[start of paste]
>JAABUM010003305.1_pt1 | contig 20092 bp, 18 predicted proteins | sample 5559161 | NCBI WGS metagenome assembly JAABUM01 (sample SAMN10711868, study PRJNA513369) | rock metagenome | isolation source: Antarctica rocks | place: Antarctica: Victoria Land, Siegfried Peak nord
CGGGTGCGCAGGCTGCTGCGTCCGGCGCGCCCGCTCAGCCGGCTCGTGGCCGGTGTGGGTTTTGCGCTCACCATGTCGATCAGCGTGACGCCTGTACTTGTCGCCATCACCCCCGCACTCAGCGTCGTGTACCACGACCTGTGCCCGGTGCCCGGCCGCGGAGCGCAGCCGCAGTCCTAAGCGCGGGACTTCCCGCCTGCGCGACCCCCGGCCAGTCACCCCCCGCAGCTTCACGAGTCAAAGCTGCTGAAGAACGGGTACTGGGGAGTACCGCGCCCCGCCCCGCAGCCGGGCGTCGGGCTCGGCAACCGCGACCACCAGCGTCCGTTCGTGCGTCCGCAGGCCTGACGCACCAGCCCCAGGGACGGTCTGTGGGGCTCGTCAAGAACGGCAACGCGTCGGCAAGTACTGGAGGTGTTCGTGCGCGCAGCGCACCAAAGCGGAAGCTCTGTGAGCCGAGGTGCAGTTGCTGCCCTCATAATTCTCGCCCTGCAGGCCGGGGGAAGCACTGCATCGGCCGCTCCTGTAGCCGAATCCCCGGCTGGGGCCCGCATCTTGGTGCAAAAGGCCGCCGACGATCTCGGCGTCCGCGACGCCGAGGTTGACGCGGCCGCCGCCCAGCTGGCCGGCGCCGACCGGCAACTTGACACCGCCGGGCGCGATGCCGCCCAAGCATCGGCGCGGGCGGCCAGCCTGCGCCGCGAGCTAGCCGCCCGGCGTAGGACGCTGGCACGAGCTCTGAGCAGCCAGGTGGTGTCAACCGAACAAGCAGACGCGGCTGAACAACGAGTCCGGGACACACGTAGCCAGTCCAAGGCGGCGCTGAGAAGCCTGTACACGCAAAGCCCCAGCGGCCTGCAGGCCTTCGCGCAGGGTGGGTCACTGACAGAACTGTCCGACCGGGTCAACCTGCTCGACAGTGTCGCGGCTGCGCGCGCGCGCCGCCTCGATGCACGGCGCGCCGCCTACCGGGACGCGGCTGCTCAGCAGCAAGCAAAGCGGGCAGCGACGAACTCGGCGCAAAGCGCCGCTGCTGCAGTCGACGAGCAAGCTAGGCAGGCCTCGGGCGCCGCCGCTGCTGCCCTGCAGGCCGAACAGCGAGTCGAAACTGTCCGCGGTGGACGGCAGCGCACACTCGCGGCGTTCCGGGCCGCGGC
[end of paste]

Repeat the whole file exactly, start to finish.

>JAABUM010003305.1_pt1 | contig 20092 bp, 18 predicted proteins | sample 5559161 | NCBI WGS metagenome assembly JAABUM01 (sample SAMN10711868, study PRJNA513369) | rock metagenome | isolation source: Antarctica rocks | place: Antarctica: Victoria Land, Siegfried Peak nord
CGGGTGCGCAGGCTGCTGCGTCCGGCGCGCCCGCTCAGCCGGCTCGTGGCCGGTGTGGGTTTTGCGCTCACCATGTCGATCAGCGTGACGCCTGTACTTGTCGCCATCACCCCCGCACTCAGCGTCGTGTACCACGACCTGTGCCCGGTGCCCGGCCGCGGAGCGCAGCCGCAGTCCTAAGCGCGGGACTTCCCGCCTGCGCGACCCCCGGCCAGTCACCCCCCGCAGCTTCACGAGTCAAAGCTGCTGAAGAACGGGTACTGGGGAGTACCGCGCCCCGCCCCGCAGCCGGGCGTCGGGCTCGGCAACCGCGACCACCAGCGTCCGTTCGTGCGTCCGCAGGCCTGACGCACCAGCCCCAGGGACGGTCTGTGGGGCTCGTCAAGAACGGCAACGCGTCGGCAAGTACTGGAGGTGTTCGTGCGCGCAGCGCACCAAAGCGGAAGCTCTGTGAGCCGAGGTGCAGTTGCTGCCCTCATAATTCTCGCCCTGCAGGCCGGGGGAAGCACTGCATCGGCCGCTCCTGTAGCCGAATCCCCGGCTGGGGCCCGCATCTTGGTGCAAAAGGCCGCCGACGATCTCGGCGTCCGCGACGCCGAGGTTGACGCGGCCGCCGCCCAGCTGGCCGGCGCCGACCGGCAACTTGACACCGCCGGGCGCGATGCCGCCCAAGCATCGGCGCGGGCGGCCAGCCTGCGCCGCGAGCTAGCCGCCCGGCGTAGGACGCTGGCACGAGCTCTGAGCAGCCAGGTGGTGTCAACCGAACAAGCAGACGCGGCTGAACAACGAGTCCGGGACACACGTAGCCAGTCCAAGGCGGCGCTGAGAAGCCTGTACACGCAAAGCCCCAGCGGCCTGCAGGCCTTCGCGCAGGGTGGGTCACTGACAGAACTGTCCGACCGGGTCAACCTGCTCGACAGTGTCGCGGCTGCGCGCGCGCGCCGCCTCGATGCACGGCGCGCCGCCTACCGGGACGCGGCTGCTCAGCAGCAAGCAAAGCGGGCAGCGACGAACTCGGCGCAAAGCGCCGCTGCTGCAGTCGACGAGCAAGCTAGGCAGGCCTCGGGCGCCGCCGCTGCTGCCCTGCAGGCCGAACAGCGAGTCGAAACTGTCCGCGGTGGACGGCAGCGCACACTCGCGGCGTTCCGGGCCGCGGC